Amtrak: Constantly Running Deficits but Considering Giving Free Rides to Writers

So fun, so free!  Amtrak is currently considering offering a writers’ residency program for writers seeking inspiration-inducing-solitude by traveling through the countryside on an Amtrak train.   Providing a “unique environment for creative thought,” the program will be free to boot.  Exciting, right?  The folks at the Huffington Post think so:

Thanks to novelist Alexander Chee — who recently expressed his wish to see Amtrak begin a writer’s residency — the railroad service is about to offer exactly that, thus exciting writers everywhere.

The nascent program hasn’t been fleshed out completely, but officials at Amtrak appear willing (if not just as excited as we are) to see through the residency’s success.

Hate to burst the bubbles of writers and HuffPo alike, but let’s think about this potential program in realistic economic terms.  (We’re not operating in the parallel universe of a fiction novel where the laws of economics don’t apply, though President Obama seems to think we are, from the looks of his recent proposal for the next federal highway bill.)

Amtrak is not a privately-run company that can more or less do what it pleases with its money.  If it were, Amtrak activities would not directly affect federal taxpayers, and this blog post wouldn’t exist.

Though Amtrak’s financial situation has seen improvements in recent years, in fiscal year (FY) 2013, taxpayers funded Amtrak’s federal operating and capital (equipment) subsidies at over $1.4 billion. For FY 2014, federal subsidies total $1.39 billion—with $340 million in operating subsidies and the remaining $1.05 billion in capital subsidies.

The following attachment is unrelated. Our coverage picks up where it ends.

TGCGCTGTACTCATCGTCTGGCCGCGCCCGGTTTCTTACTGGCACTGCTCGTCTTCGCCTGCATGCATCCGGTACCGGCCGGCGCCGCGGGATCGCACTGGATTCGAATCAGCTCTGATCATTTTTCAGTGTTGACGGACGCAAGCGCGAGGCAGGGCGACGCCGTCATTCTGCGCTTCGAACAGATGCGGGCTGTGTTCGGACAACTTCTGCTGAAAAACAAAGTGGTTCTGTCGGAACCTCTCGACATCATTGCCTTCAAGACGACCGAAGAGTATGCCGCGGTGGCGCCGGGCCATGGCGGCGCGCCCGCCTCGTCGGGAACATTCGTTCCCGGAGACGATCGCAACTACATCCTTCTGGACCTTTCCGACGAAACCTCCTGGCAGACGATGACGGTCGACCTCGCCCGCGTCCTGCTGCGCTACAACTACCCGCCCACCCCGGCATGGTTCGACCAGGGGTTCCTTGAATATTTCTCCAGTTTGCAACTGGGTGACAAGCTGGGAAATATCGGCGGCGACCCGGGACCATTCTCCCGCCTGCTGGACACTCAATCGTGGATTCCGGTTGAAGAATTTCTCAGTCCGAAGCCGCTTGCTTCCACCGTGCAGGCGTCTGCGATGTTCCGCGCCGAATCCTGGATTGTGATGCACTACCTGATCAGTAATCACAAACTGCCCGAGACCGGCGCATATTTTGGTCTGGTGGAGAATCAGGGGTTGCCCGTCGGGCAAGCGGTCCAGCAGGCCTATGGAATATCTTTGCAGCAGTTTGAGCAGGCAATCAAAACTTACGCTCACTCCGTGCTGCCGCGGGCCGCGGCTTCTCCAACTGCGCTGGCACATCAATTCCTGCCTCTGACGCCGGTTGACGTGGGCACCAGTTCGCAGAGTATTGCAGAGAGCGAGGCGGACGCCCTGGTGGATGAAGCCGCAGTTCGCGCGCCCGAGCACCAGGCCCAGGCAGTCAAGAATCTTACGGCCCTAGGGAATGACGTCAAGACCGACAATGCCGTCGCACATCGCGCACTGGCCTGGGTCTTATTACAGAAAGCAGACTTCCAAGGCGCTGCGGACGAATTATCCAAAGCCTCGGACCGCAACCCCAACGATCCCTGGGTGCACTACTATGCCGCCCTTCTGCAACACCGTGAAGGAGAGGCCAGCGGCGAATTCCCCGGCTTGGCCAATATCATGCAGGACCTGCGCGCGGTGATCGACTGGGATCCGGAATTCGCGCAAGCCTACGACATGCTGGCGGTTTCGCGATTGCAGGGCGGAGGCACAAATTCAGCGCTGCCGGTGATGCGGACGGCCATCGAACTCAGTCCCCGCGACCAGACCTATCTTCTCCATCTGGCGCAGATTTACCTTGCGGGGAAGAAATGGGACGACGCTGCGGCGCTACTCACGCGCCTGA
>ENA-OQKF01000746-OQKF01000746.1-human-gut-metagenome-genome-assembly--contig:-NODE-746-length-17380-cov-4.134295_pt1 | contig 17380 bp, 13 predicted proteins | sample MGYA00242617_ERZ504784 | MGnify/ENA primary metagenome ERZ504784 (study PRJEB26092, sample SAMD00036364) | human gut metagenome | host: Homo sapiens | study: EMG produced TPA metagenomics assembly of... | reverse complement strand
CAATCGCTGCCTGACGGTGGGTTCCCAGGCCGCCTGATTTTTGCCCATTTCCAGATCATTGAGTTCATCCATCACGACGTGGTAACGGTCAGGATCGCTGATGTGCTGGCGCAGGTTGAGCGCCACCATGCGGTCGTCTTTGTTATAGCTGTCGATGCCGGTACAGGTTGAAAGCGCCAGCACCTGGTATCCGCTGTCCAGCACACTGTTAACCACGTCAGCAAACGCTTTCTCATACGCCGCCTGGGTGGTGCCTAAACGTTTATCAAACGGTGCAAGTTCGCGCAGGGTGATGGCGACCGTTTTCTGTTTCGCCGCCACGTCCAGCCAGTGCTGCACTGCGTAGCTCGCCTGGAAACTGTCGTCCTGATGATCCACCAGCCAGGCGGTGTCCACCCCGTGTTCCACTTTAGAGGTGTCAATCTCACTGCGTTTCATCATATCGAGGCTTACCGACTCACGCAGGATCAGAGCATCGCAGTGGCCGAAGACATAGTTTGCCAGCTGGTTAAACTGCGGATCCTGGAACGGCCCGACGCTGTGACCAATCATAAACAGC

Amtrak’s own Budget Request Justification for FY 2014 demonstrates the company has had operational deficits every year since 1975.  Until they’re operating as a private company without federal subsidies, it’s not the right time to start providing “free” services to anyone. They’re certainly not “free” to the American taxpayer.  The Heritage Foundation’s Emily Goff explains:

While not much money would be spent on this “writers’ residency” program, it sends the wrong message to taxpayers: we’re going to pick winners and losers with your money by handing out freebies to a few lucky people. That sounds more like the lottery than a passenger rail service. Instead, Amtrak should be resolutely focused on reigning in its operating costs even further, to eliminate the federal subsidies it receives for operations—operations that include rides for writers. That is something for which taxpayers could cheer.

Then again, an idea this outlandish might be expected from a company that’s lost millions serving free wine and steak—a freebie that, fortunately for taxpayers, has stopped.

Julia Quinn, social media director for Amtrak, said there’s been “overwhelming demand” for this program to become a regular Amtrak operation.  But with April 15 just around the corner, it’s unlikely American taxpayers will be “all aboard!” with the idea.

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Free Amtrak rides for writers? Taxpayers subsidizing Amtrak should be concerned.

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Amtrak has perpetual deficits. It probably shouldn't consider giving free (taxpayer funded) services.

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Free Amtrak rides for writers sounds nice until you remember the taxpayer subsidies paying for them.

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